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Social Media Response to the US Government Shutdown


Last week, for the first time in 17 years, the US Government shut down as politicians failed to agree over a spending bill. The subsequent shutdown resulted in 800,000 federal workers being sent home without pay, potentially costing the economy $1 billion a week. Understandably this has caused a significant backlash on social media sites which have targeted the US government and their inability to come to a conclusion over the bill.





The stand-off follows the Republicans refusing to approve a budget, saying that they would only approve it if the funding for President Barack Obama’s healthcare reforms, nicknamed ‘Obamacare’, was delayed. Since President Obama was elected, the two parties have never come to a solid resolution on a US budget that lasts for more than a few months, and the Republicans have begun to use the budget deadlines as a way to gain political leverage over policies which are particularly controversial.

The public has been very responsive to the government shutdown on social media platforms, particularly Twitter, Facebook and Instagram, expressing their complaints at how those who have government jobs have been sent home without pay. This provides a great contrast to the last US government shutdown in 1995, 17 years ago. The options that were available to express one’s opinions to the government were much more limited, letters or emails could be sent, or protests arranged but the advent of the modern age of technology allows people a greater ability to interact and express their opinions to the government in a much easier and more instantaneous manner. Twitter has been a particularly popular platform for this form of discussion with popular hashtags like #governmentshutdown and #DearCongress allowing voters to complain to all the 532 members of Congress at once.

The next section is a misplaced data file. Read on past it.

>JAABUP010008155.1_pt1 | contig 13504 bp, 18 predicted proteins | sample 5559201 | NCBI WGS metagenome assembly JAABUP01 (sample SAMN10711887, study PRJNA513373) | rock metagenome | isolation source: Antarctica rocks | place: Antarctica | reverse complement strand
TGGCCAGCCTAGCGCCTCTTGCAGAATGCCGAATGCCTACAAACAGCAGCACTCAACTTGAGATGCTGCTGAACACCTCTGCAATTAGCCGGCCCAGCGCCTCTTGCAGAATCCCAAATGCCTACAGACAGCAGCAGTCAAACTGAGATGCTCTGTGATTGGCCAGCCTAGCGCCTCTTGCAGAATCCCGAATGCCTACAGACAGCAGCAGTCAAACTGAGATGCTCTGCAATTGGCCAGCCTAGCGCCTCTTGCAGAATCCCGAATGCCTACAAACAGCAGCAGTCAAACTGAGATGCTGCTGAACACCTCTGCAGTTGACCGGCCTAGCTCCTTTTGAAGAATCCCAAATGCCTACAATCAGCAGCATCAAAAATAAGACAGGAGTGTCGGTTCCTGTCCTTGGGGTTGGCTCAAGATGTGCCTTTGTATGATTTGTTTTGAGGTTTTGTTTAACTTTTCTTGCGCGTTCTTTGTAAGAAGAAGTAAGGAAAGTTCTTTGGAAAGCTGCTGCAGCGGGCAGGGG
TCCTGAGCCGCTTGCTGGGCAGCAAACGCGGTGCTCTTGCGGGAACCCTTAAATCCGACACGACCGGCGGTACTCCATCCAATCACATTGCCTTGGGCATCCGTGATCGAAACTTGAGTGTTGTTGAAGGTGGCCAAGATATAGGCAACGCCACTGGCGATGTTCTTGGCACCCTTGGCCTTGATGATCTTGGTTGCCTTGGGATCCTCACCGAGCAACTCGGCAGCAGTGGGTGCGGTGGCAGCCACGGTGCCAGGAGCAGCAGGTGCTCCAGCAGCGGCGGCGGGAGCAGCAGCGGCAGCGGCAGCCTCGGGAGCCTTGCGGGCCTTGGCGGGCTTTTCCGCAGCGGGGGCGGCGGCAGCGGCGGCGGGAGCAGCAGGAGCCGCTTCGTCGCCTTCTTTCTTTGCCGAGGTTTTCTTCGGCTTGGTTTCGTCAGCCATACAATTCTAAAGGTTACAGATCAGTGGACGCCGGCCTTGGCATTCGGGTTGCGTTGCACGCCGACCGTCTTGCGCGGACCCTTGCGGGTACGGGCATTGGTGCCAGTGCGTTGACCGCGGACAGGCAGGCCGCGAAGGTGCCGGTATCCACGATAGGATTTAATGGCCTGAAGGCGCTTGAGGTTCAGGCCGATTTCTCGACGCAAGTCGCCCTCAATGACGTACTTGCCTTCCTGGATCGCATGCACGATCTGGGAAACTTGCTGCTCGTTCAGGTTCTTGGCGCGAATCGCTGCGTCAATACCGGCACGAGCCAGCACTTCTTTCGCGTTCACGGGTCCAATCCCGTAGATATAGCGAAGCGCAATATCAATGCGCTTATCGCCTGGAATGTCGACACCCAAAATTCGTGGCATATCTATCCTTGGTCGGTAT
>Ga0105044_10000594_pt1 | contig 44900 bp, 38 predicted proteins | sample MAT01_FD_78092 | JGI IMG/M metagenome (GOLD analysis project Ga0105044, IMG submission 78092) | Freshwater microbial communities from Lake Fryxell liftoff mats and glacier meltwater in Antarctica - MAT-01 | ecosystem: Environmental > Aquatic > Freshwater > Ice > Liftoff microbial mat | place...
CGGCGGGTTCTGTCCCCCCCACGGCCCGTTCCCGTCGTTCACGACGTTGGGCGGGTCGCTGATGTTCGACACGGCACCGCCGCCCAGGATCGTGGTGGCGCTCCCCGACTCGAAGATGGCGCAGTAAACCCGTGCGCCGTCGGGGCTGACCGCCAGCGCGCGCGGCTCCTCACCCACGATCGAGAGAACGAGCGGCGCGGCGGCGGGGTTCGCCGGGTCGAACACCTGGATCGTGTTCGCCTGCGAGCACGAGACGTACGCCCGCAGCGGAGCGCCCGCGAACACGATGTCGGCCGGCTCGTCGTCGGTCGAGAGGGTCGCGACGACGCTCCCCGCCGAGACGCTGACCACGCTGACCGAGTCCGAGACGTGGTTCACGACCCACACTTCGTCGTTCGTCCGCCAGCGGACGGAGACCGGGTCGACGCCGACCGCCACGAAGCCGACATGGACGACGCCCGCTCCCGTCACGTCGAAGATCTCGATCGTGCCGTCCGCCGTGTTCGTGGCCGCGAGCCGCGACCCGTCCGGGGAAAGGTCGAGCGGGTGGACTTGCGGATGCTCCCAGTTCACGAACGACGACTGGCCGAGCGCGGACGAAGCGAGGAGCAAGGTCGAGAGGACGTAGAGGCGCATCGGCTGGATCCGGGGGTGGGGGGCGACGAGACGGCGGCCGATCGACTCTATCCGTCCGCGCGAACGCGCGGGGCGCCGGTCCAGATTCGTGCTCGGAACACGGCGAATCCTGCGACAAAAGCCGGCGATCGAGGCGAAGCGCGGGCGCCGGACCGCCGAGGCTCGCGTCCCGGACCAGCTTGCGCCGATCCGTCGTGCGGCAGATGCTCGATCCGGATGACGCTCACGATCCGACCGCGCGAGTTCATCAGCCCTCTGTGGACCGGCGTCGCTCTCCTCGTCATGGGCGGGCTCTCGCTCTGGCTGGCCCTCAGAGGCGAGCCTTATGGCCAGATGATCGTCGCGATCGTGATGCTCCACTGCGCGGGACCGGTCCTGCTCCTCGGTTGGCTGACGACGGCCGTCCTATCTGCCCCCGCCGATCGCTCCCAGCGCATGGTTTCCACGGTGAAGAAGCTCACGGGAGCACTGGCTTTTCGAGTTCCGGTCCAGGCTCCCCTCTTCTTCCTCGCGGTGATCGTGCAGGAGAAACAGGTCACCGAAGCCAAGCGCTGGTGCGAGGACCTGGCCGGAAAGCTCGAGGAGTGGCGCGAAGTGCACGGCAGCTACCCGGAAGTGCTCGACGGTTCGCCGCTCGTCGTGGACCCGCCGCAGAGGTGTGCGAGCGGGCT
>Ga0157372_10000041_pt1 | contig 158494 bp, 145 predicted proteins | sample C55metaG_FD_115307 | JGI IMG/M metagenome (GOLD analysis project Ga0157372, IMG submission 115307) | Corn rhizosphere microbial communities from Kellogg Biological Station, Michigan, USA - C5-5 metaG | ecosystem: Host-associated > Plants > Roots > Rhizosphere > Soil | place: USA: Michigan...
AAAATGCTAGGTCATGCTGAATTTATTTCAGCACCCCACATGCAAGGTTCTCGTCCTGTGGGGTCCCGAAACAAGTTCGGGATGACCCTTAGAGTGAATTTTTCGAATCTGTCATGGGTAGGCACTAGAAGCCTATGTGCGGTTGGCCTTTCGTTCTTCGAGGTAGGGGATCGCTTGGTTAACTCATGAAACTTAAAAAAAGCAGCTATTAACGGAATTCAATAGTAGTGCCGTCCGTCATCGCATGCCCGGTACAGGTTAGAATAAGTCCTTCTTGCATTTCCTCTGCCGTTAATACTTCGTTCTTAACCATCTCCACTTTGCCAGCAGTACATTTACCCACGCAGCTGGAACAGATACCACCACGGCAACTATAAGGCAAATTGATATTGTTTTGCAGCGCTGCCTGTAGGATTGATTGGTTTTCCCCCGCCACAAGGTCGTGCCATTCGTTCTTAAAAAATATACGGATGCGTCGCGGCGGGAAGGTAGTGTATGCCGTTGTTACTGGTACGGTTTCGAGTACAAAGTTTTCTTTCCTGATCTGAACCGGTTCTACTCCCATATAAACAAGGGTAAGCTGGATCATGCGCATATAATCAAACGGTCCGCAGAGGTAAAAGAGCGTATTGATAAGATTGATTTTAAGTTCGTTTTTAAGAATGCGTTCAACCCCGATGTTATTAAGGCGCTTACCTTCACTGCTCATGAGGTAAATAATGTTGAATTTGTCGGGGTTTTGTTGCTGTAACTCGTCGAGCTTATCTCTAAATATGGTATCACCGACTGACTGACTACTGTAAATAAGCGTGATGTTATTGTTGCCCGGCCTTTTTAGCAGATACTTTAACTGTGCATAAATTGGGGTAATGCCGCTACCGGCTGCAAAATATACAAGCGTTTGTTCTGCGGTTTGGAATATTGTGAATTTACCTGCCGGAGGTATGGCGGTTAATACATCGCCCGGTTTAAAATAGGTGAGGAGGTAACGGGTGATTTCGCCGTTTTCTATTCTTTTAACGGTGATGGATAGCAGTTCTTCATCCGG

Twitter has also provided a popular platform for the public to ridicule the government and make fun of their inability to come to a conclusion over the budget as well as to express their complaints. Hashtags like #ShutdownPickupLines and #TeaPartyShutdown have proved popular among the public, along with the creation of photo gifs and other posts to demonstrate thoughts and opinions on the government shutdown which generally represent it in a bad light. For instance, the photo gif below mocking the US government shutdown and how the Yosemite’s 123rd birthday was ruined by the closure of the US national parks and monuments during the shutdown.


However, it is not only the public who have been using social media to discuss the US Government shutdown. Both the Republicans and the Democrats have used Twitter to express their viewpoints and opinions on the matter. For instance, the Republican Scott DesJarlais showed his anger at the prospect of Obama’s healthcare reforms by tweeting: “Looks like Senate Majority Leader Harry Reid decided to shut down the government over a law that over 60% of Americans oppose”. Whereas President Barack Obama is using  his Twitter page as a way to drum up popular support for his party policies tweeting “ ‘Nobody gets to hurt our economy and hard-working families over a law you don’t like’. – President Obama #EnoughAlready ”


However, a number of US government websites and Twitter feeds have been suspended due to the government shutdown, meaning that updates and replies from these organisations will not be seen during this period. US citizens can normally use federal websites and Twitter feeds to send queries to government institutions, however dozens of Twitter feeds, such as those for National Parks and the Statue of Liberty, have been stopped during the shutdown. This shows that not even social media continues to function at all times during the government shutdown and there are limitations in its use to convey a message to the public or its use as a communication tool.



What do you think?


Do you think Twitter and other social media platforms are an effective way of expressing one’s opinions about the US government shutdown?




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Social Media Response to the US Government Shutdown Reviewed by Anonymous on Monday, October 07, 2013 Rating: 5
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